Back to the future.

As the final seconds found their way to zero on the huge scoreboard at the famous "Horseshoe" Stadium in Columbus, it also glared the ominus fact that Steubenville High School had just defeated a stubborn and equally determined group of Columbus Whitehall Yearling Rams by the razor thin score of 12-9 and claimed for the Big Red the state Division II football title. The battle was in serious doubt for both sets of fans as their heroes took the game into overtime.
The "Stubbers" of second year head coach Reno Saccoccia had just completed a remarkable run at going 13-0 on the gridiron campaign - the most wins in a single season up to that time - and out-scored the enemy by a combined, 307-70. Soon after these facts coach "Sac" and his troops would receive a long distance call of congratulations from of all places, Italy.
The More Things Change, It Seems The More They Stay The Same! (ever hear that one before?)
Flip back now through the glorious pages of time and history of the proud Steubenville football program and we find ourselves in the year of 1926. It is late November of that year and the "Little Big Red" has just capped its fourth undefeated campaign in its last five years by winning the huge battle of two of Ohios high school pigskin Titans as Steubenville has just conquered Clevelands most powerful team and one of the states giants, Cathedral Latin Lions, by the final of 14-6 in the last battle of the season to a sold out North End Field. If you couldn't fight your way in, you fought your way to a place of the highest advantage to gain a view of this gridiron classic which was being watched by the eyes of the state.
It was the big city boys' only loss of the season finishing at 9-1.
The "Little Big Red" of legendary coach Charlie "Punque" Cartledge had just completed a perfect 9-0-0 card and outscored the enemy by the tune of 365-18. Their reward for all of this hard work would enable the school to claim their second consecutive state crown in the big school classification.
To say that the fame of the state power from Jefferson County was limited only to the Ohio Valley, or even the state of Ohio would be cutting it thin, for by December 1, Cartledge and his boys had received a telegram of congratulations from the, Empire of Japan! Steubenville senior right halfback, Jimmy Shutt, received a telegram from his father who was working on the island nation praising him and his teammates on their "hard work, dedication and victorious football season." Jimmy said that he has "no idea how my father found out so soon that we were undefeated!"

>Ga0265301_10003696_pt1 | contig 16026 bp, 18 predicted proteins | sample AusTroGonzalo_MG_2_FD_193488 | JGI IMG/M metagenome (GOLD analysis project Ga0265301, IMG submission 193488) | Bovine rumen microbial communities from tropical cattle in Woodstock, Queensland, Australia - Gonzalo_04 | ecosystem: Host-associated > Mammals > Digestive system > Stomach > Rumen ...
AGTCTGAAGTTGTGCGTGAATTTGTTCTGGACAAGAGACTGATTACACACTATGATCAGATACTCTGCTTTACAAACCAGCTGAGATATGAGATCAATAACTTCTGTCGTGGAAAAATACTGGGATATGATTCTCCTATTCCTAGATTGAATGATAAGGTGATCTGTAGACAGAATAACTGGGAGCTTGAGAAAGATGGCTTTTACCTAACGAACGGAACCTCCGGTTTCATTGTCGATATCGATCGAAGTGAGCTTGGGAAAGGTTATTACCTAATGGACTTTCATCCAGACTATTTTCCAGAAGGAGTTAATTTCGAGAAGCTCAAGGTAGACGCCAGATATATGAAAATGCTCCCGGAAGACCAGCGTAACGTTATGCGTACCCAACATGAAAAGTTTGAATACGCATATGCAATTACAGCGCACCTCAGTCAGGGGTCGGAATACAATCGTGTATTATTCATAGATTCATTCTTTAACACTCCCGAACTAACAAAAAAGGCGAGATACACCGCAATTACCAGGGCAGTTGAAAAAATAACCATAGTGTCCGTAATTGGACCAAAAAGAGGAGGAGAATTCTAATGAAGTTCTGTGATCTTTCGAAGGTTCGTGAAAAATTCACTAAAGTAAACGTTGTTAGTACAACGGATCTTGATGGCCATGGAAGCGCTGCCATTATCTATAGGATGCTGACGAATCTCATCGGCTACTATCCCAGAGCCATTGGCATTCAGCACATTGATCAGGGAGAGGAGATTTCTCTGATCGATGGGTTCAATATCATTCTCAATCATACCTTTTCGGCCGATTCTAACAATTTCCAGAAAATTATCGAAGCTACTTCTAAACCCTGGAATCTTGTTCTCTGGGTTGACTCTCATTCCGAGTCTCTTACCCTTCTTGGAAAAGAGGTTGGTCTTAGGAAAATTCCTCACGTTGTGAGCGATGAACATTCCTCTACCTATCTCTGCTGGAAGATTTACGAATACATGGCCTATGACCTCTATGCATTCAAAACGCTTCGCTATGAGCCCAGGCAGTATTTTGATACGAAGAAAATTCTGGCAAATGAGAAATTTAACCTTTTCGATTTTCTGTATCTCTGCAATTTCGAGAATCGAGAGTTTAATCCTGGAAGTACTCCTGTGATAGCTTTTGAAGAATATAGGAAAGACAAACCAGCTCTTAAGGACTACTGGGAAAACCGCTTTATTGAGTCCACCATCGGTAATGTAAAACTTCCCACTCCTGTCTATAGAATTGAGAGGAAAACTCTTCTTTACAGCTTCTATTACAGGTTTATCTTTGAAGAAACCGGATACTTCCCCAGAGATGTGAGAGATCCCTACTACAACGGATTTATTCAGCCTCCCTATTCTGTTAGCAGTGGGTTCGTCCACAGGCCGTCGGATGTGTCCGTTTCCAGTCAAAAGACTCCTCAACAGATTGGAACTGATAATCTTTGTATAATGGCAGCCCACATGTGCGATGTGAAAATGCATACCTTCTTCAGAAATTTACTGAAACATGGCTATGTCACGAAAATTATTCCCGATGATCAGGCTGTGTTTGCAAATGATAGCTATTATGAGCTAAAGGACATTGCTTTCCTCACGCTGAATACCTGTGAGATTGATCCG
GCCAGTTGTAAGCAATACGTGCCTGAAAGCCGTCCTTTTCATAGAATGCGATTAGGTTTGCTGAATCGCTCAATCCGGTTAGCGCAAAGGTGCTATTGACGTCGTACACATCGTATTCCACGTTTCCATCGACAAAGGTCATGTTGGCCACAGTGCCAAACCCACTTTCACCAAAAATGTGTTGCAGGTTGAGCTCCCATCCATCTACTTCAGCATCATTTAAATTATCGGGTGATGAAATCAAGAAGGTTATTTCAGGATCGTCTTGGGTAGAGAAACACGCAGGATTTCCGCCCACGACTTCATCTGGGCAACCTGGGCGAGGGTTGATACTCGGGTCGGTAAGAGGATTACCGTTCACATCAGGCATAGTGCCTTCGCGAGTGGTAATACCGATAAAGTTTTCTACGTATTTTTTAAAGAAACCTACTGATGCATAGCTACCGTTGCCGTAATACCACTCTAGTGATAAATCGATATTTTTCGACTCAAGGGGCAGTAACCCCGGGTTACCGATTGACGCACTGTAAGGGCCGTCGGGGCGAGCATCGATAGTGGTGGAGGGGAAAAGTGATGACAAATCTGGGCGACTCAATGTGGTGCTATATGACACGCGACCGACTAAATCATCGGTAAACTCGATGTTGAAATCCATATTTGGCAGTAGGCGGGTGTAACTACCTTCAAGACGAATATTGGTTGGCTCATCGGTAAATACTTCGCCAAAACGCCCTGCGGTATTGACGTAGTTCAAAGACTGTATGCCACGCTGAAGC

Jimmy received the message the same day it was sent. This can be explained by the fact that there is 13 hours in difference in the time between the U.S.A. and Japan. The cable was first sent to Honolulu, Hawaii from Japan and then it was relayed to San Francisco, another relay then brought the message in to Pittsburgh then to its final destination of Steubenville.

Reno's words about Coach Hedmond.

Coach Robert Hedmond-Thanks for being part of the Big Red Tradition. By Coach Reno Saccoccia.


When I sat down to write this article, it was easy for me to put my thoughts into words. One reason for this was my having worked for Coach Hedmond as an assistant in '81 and '82. The second reason was that my uncle Rich was an assistant under Coach Hedmond at Brooke in '69 when I first met him.
My earliest recollection of Coach Hedmond was a meeting I had with him shortly after the 1977 season. I was an assistant under Bill Bohren, and after we finished 2-8, we were told that our services were no longer needed. We were given this information on December 26th (at least we enjoyed Christmas the day before.)
At this meeting, I told coach about the decision I had to make. One was to quit, the other was to accept a position at Harding Junior High as head coach of the football and basketball programs. Coach told me my decision was simple, "eat crow and go to Harding, or don't eat at all." Well, I ate crow, but the crow later turned into filet mignon.
Coach Hedmond had a similar situation in the spring of '73. The board elected to go elsewhere when picking a coach to replace Abe Bryan and they told Bob his services would not be needed. I learned quickly "don't tell Bob Hedmond he can't do something." Eight years later when Dan Keenan became superintendent, one of the first hires he made was to announce Coach Bob Hedmond as head coach in 1981. What a genius Keenan turned out to be.
In the history of Big Red football, Punque Cartledge will always be the measuring stick. He put Big Red Football on the Ohio map and some feel we also had our birth as a national power.